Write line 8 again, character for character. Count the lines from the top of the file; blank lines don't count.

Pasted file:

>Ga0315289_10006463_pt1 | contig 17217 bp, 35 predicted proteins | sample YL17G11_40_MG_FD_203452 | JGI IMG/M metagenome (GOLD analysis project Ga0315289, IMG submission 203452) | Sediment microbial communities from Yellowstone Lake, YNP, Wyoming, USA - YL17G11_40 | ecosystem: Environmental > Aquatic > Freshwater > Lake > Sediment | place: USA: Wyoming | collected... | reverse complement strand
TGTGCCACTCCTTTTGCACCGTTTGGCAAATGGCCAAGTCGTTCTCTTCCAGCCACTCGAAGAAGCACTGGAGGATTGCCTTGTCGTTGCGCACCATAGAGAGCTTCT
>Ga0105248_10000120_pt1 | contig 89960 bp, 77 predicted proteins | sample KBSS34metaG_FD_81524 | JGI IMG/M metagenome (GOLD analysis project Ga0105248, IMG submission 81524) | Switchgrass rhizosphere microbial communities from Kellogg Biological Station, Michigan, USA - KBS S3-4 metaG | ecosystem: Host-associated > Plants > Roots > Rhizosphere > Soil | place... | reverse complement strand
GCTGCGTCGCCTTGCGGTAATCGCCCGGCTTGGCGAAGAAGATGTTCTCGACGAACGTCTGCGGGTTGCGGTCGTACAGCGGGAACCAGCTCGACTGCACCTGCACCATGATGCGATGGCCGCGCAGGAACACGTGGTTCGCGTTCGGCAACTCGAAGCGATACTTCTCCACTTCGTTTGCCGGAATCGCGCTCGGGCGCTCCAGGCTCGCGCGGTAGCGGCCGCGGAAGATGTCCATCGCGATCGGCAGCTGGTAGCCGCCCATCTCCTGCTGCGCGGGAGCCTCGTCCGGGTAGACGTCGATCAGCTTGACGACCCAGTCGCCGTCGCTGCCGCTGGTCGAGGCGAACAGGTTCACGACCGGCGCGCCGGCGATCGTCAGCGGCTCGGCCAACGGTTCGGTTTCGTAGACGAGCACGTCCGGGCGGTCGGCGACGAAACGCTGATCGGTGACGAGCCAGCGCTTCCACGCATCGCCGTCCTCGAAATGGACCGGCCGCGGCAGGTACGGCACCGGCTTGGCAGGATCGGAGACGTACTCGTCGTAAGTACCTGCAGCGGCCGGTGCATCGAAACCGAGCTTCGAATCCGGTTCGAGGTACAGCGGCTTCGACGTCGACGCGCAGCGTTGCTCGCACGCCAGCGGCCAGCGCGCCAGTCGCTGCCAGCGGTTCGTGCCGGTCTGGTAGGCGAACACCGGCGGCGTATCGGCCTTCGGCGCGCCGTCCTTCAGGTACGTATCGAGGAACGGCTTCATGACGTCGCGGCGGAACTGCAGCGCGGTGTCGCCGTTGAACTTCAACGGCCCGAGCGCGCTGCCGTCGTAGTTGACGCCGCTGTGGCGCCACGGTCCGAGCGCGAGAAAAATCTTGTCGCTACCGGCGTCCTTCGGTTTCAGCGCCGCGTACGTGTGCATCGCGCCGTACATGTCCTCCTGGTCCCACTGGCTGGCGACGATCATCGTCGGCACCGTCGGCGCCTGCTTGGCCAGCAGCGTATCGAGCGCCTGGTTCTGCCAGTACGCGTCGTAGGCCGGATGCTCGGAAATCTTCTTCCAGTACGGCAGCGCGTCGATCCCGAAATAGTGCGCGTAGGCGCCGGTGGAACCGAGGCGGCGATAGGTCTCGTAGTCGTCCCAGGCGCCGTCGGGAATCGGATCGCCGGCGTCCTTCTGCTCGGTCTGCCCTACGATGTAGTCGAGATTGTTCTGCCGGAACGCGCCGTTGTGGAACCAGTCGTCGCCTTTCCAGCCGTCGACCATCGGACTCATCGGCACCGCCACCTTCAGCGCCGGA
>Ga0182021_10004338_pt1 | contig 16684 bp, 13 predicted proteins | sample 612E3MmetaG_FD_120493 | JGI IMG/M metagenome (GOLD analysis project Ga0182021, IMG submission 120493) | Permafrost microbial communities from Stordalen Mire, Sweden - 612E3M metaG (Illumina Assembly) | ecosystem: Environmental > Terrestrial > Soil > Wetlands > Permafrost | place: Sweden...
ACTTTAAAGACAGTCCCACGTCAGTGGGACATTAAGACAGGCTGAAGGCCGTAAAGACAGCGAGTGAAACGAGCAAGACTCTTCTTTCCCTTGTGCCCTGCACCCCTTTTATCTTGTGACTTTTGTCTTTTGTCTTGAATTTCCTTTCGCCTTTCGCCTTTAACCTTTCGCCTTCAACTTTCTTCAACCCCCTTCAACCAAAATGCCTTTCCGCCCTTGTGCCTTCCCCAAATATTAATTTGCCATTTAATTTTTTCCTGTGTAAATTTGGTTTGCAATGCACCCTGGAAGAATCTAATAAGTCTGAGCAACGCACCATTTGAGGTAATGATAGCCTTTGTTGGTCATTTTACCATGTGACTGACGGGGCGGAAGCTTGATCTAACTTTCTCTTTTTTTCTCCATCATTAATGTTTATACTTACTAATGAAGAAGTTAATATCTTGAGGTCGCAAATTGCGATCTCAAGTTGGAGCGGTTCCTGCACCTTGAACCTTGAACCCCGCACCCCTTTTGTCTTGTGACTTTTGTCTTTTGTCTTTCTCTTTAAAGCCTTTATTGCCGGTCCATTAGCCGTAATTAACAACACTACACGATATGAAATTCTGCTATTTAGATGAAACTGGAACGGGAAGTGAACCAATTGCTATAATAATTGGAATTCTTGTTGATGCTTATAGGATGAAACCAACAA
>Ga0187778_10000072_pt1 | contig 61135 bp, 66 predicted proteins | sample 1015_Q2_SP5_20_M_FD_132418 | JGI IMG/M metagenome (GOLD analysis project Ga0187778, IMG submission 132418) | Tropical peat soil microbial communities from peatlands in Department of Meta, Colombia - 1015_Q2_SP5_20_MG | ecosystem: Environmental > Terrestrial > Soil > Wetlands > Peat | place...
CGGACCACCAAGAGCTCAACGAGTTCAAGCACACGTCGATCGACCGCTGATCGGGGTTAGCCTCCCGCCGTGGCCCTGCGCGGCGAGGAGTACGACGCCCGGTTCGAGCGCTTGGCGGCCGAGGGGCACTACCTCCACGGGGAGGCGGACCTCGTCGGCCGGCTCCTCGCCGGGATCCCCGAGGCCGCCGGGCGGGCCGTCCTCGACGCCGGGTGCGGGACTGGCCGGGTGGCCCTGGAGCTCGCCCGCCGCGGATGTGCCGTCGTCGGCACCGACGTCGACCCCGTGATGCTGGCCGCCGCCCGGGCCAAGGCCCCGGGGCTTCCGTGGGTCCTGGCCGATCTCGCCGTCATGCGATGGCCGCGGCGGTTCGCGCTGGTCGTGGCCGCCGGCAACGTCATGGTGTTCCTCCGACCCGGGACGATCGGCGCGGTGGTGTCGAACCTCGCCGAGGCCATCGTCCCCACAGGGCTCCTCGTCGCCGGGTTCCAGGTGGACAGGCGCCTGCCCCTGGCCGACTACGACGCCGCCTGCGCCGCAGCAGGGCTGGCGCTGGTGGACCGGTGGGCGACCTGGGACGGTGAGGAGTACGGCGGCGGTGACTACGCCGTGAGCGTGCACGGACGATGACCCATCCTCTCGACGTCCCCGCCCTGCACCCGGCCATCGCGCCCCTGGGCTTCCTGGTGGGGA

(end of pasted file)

CGGACCACCAAGAGCTCAACGAGTTCAAGCACACGTCGATCGACCGCTGATCGGGGTTAGCCTCCCGCCGTGGCCCTGCGCGGCGAGGAGTACGACGCCCGGTTCGAGCGCTTGGCGGCCGAGGGGCACTACCTCCACGGGGAGGCGGACCTCGTCGGCCGGCTCCTCGCCGGGATCCCCGAGGCCGCCGGGCGGGCCGTCCTCGACGCCGGGTGCGGGACTGGCCGGGTGGCCCTGGAGCTCGCCCGCCGCGGATGTGCCGTCGTCGGCACCGACGTCGACCCCGTGATGCTGGCCGCCGCCCGGGCCAAGGCCCCGGGGCTTCCGTGGGTCCTGGCCGATCTCGCCGTCATGCGATGGCCGCGGCGGTTCGCGCTGGTCGTGGCCGCCGGCAACGTCATGGTGTTCCTCCGACCCGGGACGATCGGCGCGGTGGTGTCGAACCTCGCCGAGGCCATCGTCCCCACAGGGCTCCTCGTCGCCGGGTTCCAGGTGGACAGGCGCCTGCCCCTGGCCGACTACGACGCCGCCTGCGCCGCAGCAGGGCTGGCGCTGGTGGACCGGTGGGCGACCTGGGACGGTGAGGAGTACGGCGGCGGTGACTACGCCGTGAGCGTGCACGGACGATGACCCATCCTCTCGACGTCCCCGCCCTGCACCCGGCCATCGCGCCCCTGGGCTTCCTGGTGGGGA